If you are thinking about springtime, try planting bulbs in the lawn such as mini daffodils. They look great in early February when they push up out of the soil and provide some much needed colour.

Mow around them and when they’ve finished mow over them. Experts say you should let the leaves die and mulch on their own, but I mow mine over each year after the flowers have faded and they always come back for more – try and see, they are cheap enough.


You may get in a few mows before the snow starts. Its best not to let your grass get too long as it’ll rot in the winter. Keep an eye on the forecast so you can cut the grass on a dry day.

Brush in the worm casts and rake up leaves if there’s an excess.



There’s not much to do now, but try to keep excessive leaves from the grass and don’t walk on it regularly.

December is a good time to clean your tools, change or sharpen lawn mower blades and oil down any shears, edging tools or clippers.


Lawn Tips and Tricks

  • What on earth does scarify mean?

Nothing to do with frightening people, but a term that means raking out the moss, dead grass and debris entangled in your grass.

  • Got a dog?

If you spot it peeing on the grass pour some water over the urine spot. This can help prevent yellow patches.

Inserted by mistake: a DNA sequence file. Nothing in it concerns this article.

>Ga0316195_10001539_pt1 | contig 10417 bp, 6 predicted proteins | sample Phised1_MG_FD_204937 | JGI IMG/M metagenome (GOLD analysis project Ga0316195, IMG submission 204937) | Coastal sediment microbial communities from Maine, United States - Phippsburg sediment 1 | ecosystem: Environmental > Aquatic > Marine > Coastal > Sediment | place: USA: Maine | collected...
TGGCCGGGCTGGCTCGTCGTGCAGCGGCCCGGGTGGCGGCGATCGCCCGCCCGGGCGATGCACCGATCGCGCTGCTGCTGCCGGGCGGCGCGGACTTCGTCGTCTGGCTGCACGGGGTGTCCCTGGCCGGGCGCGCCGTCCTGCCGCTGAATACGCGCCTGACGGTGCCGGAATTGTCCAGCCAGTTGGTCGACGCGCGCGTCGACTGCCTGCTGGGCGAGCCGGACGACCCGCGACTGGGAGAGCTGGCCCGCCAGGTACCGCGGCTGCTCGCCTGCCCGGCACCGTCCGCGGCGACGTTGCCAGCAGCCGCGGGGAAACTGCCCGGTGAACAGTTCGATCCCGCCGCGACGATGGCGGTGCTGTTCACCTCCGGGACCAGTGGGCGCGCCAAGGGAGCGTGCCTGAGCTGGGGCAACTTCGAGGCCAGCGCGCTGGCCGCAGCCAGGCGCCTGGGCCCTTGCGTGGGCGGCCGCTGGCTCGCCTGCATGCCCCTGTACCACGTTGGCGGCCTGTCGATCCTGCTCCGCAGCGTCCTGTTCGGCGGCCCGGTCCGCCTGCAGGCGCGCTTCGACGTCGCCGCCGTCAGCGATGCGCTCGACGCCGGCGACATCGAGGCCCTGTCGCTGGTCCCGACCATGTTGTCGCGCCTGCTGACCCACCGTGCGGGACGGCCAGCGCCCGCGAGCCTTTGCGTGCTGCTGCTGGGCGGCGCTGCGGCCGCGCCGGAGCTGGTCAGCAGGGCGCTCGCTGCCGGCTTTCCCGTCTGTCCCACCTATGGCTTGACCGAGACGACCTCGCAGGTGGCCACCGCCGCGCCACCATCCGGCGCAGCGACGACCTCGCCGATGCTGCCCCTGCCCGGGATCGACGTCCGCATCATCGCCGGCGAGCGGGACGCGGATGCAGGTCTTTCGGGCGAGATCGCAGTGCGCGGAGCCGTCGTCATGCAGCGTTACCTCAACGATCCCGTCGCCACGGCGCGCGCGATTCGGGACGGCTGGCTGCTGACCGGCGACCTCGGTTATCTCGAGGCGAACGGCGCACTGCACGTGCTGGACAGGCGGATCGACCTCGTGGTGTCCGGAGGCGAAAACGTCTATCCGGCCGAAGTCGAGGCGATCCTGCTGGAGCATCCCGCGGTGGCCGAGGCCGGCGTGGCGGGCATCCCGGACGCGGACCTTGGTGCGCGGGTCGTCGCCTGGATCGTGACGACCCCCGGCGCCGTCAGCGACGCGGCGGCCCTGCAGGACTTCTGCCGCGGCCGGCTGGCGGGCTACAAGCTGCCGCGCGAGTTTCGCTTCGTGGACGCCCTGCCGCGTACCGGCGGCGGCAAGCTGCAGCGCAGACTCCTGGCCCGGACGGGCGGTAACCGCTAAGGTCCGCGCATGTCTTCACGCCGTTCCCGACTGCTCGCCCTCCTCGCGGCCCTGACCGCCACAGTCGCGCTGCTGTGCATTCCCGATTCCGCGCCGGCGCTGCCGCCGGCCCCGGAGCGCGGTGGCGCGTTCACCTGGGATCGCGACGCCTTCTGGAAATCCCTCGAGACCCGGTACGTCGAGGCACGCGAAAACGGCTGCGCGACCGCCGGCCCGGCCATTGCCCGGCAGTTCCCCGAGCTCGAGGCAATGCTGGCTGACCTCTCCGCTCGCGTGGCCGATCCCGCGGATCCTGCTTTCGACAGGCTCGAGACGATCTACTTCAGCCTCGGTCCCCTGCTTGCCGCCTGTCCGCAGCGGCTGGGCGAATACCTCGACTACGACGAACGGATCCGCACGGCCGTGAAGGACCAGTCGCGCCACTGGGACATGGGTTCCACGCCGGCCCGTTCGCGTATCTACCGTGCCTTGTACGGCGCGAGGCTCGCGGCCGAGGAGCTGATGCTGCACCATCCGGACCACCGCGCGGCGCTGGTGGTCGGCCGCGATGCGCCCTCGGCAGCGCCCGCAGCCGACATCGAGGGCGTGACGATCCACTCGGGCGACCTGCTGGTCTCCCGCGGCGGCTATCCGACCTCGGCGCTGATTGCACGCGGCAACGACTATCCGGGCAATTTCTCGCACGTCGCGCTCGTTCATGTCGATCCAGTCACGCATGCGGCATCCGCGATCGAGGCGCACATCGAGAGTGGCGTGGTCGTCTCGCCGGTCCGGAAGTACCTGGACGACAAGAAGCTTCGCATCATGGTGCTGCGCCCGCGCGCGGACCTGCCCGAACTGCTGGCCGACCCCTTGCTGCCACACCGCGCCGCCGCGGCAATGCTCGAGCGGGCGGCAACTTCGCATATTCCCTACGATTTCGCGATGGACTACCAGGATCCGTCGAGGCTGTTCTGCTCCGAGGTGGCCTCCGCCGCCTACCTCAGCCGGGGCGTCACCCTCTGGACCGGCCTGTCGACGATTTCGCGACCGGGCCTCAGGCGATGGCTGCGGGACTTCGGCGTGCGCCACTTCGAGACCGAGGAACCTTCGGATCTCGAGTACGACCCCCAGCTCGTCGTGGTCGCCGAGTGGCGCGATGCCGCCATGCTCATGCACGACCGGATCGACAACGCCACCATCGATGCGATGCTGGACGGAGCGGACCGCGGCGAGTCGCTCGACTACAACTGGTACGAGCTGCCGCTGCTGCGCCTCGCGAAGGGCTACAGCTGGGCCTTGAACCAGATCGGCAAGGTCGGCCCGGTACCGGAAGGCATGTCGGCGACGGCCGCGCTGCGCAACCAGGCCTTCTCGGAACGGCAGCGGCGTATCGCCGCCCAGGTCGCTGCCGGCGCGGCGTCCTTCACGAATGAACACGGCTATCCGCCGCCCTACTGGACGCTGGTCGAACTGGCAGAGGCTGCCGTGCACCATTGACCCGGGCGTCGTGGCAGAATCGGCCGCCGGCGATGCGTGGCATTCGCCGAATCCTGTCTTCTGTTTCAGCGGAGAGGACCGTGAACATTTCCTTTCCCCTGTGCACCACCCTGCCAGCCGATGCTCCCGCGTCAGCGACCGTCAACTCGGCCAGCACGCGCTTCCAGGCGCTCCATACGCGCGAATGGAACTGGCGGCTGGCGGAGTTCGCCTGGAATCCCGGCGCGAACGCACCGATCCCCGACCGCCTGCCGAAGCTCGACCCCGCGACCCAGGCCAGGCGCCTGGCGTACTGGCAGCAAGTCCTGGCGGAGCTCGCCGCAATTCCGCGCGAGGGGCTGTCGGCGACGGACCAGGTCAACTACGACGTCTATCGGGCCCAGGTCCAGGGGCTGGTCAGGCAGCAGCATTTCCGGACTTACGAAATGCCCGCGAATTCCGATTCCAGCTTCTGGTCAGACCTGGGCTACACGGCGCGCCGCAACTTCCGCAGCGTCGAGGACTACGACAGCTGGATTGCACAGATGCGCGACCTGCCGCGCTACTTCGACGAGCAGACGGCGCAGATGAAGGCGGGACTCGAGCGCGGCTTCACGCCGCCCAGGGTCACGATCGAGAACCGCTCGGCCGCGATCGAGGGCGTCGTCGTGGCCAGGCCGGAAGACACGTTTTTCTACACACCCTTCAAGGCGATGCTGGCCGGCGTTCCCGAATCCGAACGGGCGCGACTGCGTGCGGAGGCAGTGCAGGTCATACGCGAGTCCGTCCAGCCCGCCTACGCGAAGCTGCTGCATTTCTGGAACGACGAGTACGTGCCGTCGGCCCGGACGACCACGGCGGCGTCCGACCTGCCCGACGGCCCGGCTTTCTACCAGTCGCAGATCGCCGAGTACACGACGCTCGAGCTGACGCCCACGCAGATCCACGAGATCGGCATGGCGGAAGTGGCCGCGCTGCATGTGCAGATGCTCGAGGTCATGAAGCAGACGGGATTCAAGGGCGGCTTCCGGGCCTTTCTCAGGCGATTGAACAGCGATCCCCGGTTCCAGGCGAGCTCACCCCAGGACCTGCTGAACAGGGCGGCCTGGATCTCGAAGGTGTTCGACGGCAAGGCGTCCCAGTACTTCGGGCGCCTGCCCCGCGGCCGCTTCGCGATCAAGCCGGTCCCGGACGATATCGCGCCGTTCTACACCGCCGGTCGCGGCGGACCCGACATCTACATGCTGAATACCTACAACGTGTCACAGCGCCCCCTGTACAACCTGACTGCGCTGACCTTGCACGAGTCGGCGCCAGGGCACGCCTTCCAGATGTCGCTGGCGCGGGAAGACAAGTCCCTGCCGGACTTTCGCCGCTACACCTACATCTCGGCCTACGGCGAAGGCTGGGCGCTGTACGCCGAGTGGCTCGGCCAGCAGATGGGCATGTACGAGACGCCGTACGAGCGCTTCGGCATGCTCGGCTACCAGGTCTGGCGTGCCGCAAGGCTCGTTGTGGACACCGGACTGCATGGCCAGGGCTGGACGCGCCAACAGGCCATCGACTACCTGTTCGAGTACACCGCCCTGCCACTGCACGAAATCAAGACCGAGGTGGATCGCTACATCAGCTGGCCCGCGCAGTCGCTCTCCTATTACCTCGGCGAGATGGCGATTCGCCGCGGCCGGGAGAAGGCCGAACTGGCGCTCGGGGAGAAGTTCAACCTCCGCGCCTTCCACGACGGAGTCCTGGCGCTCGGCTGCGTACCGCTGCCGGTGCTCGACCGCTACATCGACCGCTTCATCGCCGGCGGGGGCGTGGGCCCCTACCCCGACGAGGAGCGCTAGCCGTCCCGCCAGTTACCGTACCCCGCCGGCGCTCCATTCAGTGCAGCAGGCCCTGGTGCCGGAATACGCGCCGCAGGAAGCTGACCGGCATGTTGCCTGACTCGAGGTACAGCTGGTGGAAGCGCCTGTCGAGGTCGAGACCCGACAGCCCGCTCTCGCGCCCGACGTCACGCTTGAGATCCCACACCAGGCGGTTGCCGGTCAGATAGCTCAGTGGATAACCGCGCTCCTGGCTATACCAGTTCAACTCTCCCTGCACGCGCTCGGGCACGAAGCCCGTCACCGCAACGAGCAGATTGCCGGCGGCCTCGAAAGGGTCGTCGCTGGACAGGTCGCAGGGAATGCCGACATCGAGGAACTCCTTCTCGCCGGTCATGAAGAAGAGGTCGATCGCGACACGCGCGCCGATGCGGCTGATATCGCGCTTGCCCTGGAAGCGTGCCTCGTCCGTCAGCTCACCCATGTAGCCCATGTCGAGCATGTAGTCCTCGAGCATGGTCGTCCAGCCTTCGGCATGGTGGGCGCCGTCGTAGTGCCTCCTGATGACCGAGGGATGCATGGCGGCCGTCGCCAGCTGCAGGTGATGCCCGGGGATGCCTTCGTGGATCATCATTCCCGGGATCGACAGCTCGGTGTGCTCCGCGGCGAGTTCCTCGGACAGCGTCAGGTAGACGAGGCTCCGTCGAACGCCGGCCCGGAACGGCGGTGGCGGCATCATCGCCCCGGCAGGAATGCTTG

• My border edges have collapsed

If your border edges are looking slack take a spade, cut out a square and then turn it around. The ragged edge quickly backfills and you’ll have a sharp edge to your border. Tread it in and water. Just like magic!

  • Choosing the right grass seed

Faced with a shelf of different grass seeds, you may whimper ‘I just want some seeds’, but there is method here.

High traffic areas need a hardwearing mix with some ryegrass, if you’ve a shady lawn look for a shade tolerant mix. If you walk over your grass occasionally and there’s sunshine and shade, pretty much anything will do.

It’s a good idea to choose grass seed mix that has at least two types of seed involved.

  • I’ve got volcanoes

Weird little volcanoes in the lawn, particularly if it’s sandy or chalky, means mining bees. Lucky you. Don’t block them up – we need all the bees we can get. Just keep your shoes on and tell your children not to poke the holes with a stick.